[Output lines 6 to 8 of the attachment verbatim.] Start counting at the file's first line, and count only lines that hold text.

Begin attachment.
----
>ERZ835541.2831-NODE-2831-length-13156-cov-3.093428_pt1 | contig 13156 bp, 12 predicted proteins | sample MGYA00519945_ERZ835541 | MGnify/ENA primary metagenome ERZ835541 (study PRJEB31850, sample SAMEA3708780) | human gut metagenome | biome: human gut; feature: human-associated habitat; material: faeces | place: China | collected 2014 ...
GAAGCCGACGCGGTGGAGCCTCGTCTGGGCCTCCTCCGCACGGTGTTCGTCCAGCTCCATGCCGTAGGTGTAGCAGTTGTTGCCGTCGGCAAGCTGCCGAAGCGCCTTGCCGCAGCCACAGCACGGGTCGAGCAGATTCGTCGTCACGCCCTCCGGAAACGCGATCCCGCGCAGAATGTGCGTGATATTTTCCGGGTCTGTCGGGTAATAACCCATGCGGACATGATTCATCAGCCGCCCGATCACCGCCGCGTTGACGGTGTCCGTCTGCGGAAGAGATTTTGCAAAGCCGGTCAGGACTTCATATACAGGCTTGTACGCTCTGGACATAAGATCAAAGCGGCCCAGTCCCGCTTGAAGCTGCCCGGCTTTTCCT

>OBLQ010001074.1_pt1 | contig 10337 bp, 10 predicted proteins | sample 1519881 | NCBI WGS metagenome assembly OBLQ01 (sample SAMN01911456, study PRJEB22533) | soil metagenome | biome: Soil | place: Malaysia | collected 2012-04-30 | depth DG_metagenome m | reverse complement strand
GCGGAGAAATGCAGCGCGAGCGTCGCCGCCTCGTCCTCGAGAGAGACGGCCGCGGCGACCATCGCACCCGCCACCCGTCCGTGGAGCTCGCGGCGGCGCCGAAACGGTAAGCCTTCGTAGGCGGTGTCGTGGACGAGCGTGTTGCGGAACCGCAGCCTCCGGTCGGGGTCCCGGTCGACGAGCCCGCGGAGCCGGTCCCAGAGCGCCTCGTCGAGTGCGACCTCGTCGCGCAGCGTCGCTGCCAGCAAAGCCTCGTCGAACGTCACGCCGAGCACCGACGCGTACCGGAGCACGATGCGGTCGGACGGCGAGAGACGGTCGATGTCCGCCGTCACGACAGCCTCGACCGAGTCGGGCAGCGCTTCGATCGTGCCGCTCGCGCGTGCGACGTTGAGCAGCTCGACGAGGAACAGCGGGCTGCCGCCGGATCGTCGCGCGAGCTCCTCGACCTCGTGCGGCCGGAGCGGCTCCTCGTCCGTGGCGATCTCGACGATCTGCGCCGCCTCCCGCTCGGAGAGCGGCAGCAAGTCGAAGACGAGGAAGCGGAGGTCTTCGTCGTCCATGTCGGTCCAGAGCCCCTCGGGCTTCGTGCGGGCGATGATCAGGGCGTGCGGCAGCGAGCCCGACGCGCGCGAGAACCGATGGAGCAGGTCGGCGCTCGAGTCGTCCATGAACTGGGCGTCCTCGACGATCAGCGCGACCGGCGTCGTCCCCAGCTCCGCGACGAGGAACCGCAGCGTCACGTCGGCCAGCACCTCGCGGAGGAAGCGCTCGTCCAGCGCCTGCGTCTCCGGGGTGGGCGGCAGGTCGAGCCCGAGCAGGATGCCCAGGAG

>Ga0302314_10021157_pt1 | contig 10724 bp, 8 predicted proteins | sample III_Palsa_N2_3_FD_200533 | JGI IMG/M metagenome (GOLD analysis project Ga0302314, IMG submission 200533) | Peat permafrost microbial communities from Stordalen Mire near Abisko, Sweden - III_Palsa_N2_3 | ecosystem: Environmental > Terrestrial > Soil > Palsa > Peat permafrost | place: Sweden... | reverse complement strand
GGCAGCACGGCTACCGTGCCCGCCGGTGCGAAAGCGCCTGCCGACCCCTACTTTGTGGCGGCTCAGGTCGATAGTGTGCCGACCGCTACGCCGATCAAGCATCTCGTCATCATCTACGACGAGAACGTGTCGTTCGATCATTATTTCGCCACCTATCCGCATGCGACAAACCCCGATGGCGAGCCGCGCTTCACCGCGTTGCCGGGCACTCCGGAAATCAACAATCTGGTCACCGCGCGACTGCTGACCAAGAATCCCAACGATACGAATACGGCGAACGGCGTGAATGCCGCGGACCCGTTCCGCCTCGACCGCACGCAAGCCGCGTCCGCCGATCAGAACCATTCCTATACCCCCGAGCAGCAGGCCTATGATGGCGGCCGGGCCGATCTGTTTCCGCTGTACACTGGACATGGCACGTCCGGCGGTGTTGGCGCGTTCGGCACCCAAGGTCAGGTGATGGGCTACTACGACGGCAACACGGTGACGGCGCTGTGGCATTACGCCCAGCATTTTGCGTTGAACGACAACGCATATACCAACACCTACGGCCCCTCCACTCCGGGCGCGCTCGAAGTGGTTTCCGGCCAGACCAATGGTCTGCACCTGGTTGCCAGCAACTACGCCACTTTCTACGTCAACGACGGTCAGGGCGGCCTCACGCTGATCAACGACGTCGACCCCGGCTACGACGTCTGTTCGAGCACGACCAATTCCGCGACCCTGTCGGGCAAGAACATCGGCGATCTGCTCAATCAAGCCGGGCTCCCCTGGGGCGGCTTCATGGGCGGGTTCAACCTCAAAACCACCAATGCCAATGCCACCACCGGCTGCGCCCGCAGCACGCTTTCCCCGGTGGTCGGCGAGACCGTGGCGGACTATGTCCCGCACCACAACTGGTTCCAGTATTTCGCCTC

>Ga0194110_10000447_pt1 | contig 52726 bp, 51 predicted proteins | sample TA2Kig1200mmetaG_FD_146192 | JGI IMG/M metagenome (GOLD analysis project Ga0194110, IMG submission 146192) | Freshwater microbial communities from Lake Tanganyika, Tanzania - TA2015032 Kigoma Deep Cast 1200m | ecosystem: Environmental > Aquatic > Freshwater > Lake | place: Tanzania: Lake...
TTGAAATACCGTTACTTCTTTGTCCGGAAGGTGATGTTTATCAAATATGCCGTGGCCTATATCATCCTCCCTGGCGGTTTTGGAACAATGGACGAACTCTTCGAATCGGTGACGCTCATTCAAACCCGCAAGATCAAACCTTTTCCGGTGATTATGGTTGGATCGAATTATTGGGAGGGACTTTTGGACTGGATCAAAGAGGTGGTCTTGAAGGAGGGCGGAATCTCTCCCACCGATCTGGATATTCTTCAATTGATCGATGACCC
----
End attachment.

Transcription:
GGCAGCACGGCTACCGTGCCCGCCGGTGCGAAAGCGCCTGCCGACCCCTACTTTGTGGCGGCTCAGGTCGATAGTGTGCCGACCGCTACGCCGATCAAGCATCTCGTCATCATCTACGACGAGAACGTGTCGTTCGATCATTATTTCGCCACCTATCCGCATGCGACAAACCCCGATGGCGAGCCGCGCTTCACCGCGTTGCCGGGCACTCCGGAAATCAACAATCTGGTCACCGCGCGACTGCTGACCAAGAATCCCAACGATACGAATACGGCGAACGGCGTGAATGCCGCGGACCCGTTCCGCCTCGACCGCACGCAAGCCGCGTCCGCCGATCAGAACCATTCCTATACCCCCGAGCAGCAGGCCTATGATGGCGGCCGGGCCGATCTGTTTCCGCTGTACACTGGACATGGCACGTCCGGCGGTGTTGGCGCGTTCGGCACCCAAGGTCAGGTGATGGGCTACTACGACGGCAACACGGTGACGGCGCTGTGGCATTACGCCCAGCATTTTGCGTTGAACGACAACGCATATACCAACACCTACGGCCCCTCCACTCCGGGCGCGCTCGAAGTGGTTTCCGGCCAGACCAATGGTCTGCACCTGGTTGCCAGCAACTACGCCACTTTCTACGTCAACGACGGTCAGGGCGGCCTCACGCTGATCAACGACGTCGACCCCGGCTACGACGTCTGTTCGAGCACGACCAATTCCGCGACCCTGTCGGGCAAGAACATCGGCGATCTGCTCAATCAAGCCGGGCTCCCCTGGGGCGGCTTCATGGGCGGGTTCAACCTCAAAACCACCAATGCCAATGCCACCACCGGCTGCGCCCGCAGCACGCTTTCCCCGGTGGTCGGCGAGACCGTGGCGGACTATGTCCCGCACCACAACTGGTTCCAGTATTTCGCCTC

>Ga0194110_10000447_pt1 | contig 52726 bp, 51 predicted proteins | sample TA2Kig1200mmetaG_FD_146192 | JGI IMG/M metagenome (GOLD analysis project Ga0194110, IMG submission 146192) | Freshwater microbial communities from Lake Tanganyika, Tanzania - TA2015032 Kigoma Deep Cast 1200m | ecosystem: Environmental > Aquatic > Freshwater > Lake | place: Tanzania: Lake...
TTGAAATACCGTTACTTCTTTGTCCGGAAGGTGATGTTTATCAAATATGCCGTGGCCTATATCATCCTCCCTGGCGGTTTTGGAACAATGGACGAACTCTTCGAATCGGTGACGCTCATTCAAACCCGCAAGATCAAACCTTTTCCGGTGATTATGGTTGGATCGAATTATTGGGAGGGACTTTTGGACTGGATCAAAGAGGTGGTCTTGAAGGAGGGCGGAATCTCTCCCACCGATCTGGATATTCTTCAATTGATCGATGACCC